Monday, April 25, 2016


Here is another review from our resident Bing Crosby guru Bruce Kogan. This time around he is reviewing a very different Bing film. It is actually the television movie Dr. Cook's Garden, which was a very excellent film if you can find a copy...

I'm sure that this was not intended to be Bing Crosby's swan song to feature films, but that's what it turned out to be.

Crosby is cast against type here. He's the kindly old country doctor in this story who lives and practices in a Norman Rockwell like small town. But Crosby is the town's terrible secret. Unbeknownst to the residents, old Doctor Cook has been euthanizing those he feels have no positive contribution to make. The old mostly, but even younger ones like a crippled child whose medical bills are breaking his parent's finances. A young colleague, Frank Converse, discovers what he's doing and the rest you have to see for yourself.

Burl Ives had played the role briefly on stage, and actually got good reviews (the play seemed too slight to the critics, and to New York audiences). The story is this: Frank Converse is Dr. Jimmy Tennyson, who is returning to his small home town to work with the man whom he always admired the most, Dr. Leonard Cook (Bing). Cook is the ideal small town doctor (reminiscent of his young doctor who goes to the New England Town to assist Barry Fitzgerald in WELCOME STRANGER). He is warm and kindly, and full of common sense. He also has a green thumb, being usually in his personal garden when not with his patients. So Converse is very happy to be working with his emotional/educational mentor.

But in now working closer with Cook, Dr. Tennyson begins to notice that there are some odd deaths that accrue in the town. People will ask Cook to come in for some minor cold or something like that, and will be dead in twenty four hours. Tennyson soon begins to notice that the people who die so suddenly are not really mourned. His girlfriend, Janey Raustch (Blythe Danner), points out that many of them were notoriously bad tempered neighbors, cruel to their families or to pets or other people, or drunkards who made life hellish for others, and so they aren't missed. Eventually Tennyson starts questioning Cook, and after some attempts at shrugging off Tennyson's questions Cook begins to admit that the not-to-loved departed were possibly sped on their way with Cook's assistance.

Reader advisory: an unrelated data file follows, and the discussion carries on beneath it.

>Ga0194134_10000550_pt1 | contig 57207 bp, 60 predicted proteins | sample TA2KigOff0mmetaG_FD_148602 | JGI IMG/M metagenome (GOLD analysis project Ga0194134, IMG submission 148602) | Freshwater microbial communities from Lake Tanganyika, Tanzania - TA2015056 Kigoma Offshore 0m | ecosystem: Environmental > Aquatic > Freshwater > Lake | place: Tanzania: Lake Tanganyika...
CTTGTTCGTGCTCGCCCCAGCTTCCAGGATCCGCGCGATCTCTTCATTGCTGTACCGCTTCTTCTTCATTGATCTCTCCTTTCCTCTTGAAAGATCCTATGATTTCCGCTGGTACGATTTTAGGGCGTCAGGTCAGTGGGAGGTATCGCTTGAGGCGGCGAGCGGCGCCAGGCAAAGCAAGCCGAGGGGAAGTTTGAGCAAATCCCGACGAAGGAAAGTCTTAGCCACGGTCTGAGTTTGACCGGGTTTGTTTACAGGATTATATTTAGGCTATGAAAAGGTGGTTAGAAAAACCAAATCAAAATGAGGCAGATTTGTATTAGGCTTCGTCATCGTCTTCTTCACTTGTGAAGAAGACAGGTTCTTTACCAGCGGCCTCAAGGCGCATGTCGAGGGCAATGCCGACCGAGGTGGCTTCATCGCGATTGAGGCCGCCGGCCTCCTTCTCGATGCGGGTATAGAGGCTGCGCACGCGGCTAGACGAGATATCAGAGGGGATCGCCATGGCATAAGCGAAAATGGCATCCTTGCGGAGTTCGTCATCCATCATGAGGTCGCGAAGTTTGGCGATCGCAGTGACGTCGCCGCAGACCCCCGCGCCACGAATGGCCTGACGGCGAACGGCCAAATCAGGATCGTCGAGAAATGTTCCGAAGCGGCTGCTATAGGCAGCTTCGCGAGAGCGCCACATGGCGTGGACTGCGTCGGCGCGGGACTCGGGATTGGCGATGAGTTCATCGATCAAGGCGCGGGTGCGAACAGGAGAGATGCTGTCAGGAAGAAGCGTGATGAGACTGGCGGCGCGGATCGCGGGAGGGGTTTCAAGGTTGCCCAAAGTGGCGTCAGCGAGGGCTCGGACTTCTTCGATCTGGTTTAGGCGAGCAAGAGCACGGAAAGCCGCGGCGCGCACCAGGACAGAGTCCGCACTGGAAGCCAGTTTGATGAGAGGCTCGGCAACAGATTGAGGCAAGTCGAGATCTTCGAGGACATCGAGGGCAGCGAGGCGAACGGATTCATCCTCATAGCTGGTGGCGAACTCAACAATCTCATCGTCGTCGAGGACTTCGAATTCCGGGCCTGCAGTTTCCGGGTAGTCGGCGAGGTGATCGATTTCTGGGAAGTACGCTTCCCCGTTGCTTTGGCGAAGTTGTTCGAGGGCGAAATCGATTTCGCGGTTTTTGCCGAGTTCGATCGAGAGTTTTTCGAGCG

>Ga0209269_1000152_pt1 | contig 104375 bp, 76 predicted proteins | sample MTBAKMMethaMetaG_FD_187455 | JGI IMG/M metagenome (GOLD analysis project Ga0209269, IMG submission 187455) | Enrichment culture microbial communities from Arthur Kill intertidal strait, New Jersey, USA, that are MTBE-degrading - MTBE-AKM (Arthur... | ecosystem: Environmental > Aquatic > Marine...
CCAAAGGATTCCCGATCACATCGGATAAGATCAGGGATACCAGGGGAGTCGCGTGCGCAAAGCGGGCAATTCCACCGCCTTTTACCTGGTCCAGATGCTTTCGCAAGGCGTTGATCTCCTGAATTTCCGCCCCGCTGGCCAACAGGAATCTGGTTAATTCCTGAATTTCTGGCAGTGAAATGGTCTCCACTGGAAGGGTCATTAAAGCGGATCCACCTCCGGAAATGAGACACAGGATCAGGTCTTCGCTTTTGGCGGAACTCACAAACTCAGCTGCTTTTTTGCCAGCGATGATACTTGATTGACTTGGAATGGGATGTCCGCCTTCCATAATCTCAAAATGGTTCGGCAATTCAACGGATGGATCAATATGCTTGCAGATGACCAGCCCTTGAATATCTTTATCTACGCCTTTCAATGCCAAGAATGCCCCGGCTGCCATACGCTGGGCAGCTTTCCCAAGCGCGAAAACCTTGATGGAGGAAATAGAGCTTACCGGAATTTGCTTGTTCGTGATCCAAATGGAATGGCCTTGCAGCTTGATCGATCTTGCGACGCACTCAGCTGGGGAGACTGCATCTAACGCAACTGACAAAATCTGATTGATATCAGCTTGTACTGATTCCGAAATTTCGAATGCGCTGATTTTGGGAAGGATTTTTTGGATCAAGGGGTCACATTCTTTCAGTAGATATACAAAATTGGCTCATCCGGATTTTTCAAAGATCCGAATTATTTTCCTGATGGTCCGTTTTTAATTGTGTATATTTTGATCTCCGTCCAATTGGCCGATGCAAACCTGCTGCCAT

Tennyson is (naturally) astounded to hear that Cook has been poisoning (with overdoses of morphine and other drugs) these patients. Cook looks upon the town as a grander version of his garden, and these bad people as the equivalent of the weeds that he removes from his real garden.

The tension in the story is how Tennyson finds the growing number of dead "bad" people affecting his own conscience, and how his uncertainty is effecting his relationship with Cook, who is beginning to wonder if Tennyson is another weed to remove.

It's an interesting vehicle for a man who was known as THE Catholic entertainer. And it has Bing's one and only screen death in his career. Solid acting by Bing and the cast....


Sunday, April 17, 2016


Here is the obituary from April 18, 2007 of actress and socialite Kitty Carlisle. She starred with Bing Crosby in two movies - She Loves Me Not (1934) and Here Is My Heart (1935). Kitty died on April 17, 2007 at the age of 95...

Kitty Carlisle Hart, who began her career in the theater in a 1932 musical comedy revue on Broadway, acted in films and opera and was still singing on the stage, into her 10th decade, as recently as last fall, died Tuesday at her home in Manhattan. She was 96.The cause was heart failure, her daughter, Catherine Hart, said. Outgoing and energetic, Miss Carlisle became in her middle years a visible advocate of the arts, lobbying the New York State Legislature and the United States Congress for funding. For 20 years, first as a member and later as chairman of the New York Council on the Arts, she crisscrossed the state to support rural string quartets, small theater groups and inner-city dance troupes.

At another moment, she could be found performing on a cruise ship plying the Greek islands, as she was during her 90th year. Just last November, she sang George Gershwin’s “The Man I Love” at the annual gala fund-raiser for Jazz at Lincoln Center. That followed a series of engagements in New York and other cities celebrating her 96th birthday. Miss Carlisle, as she was know professionally, also became a favorite of the first television generation as a regular on the game shows “To Tell the Truth” and “What’s My Line?”Photo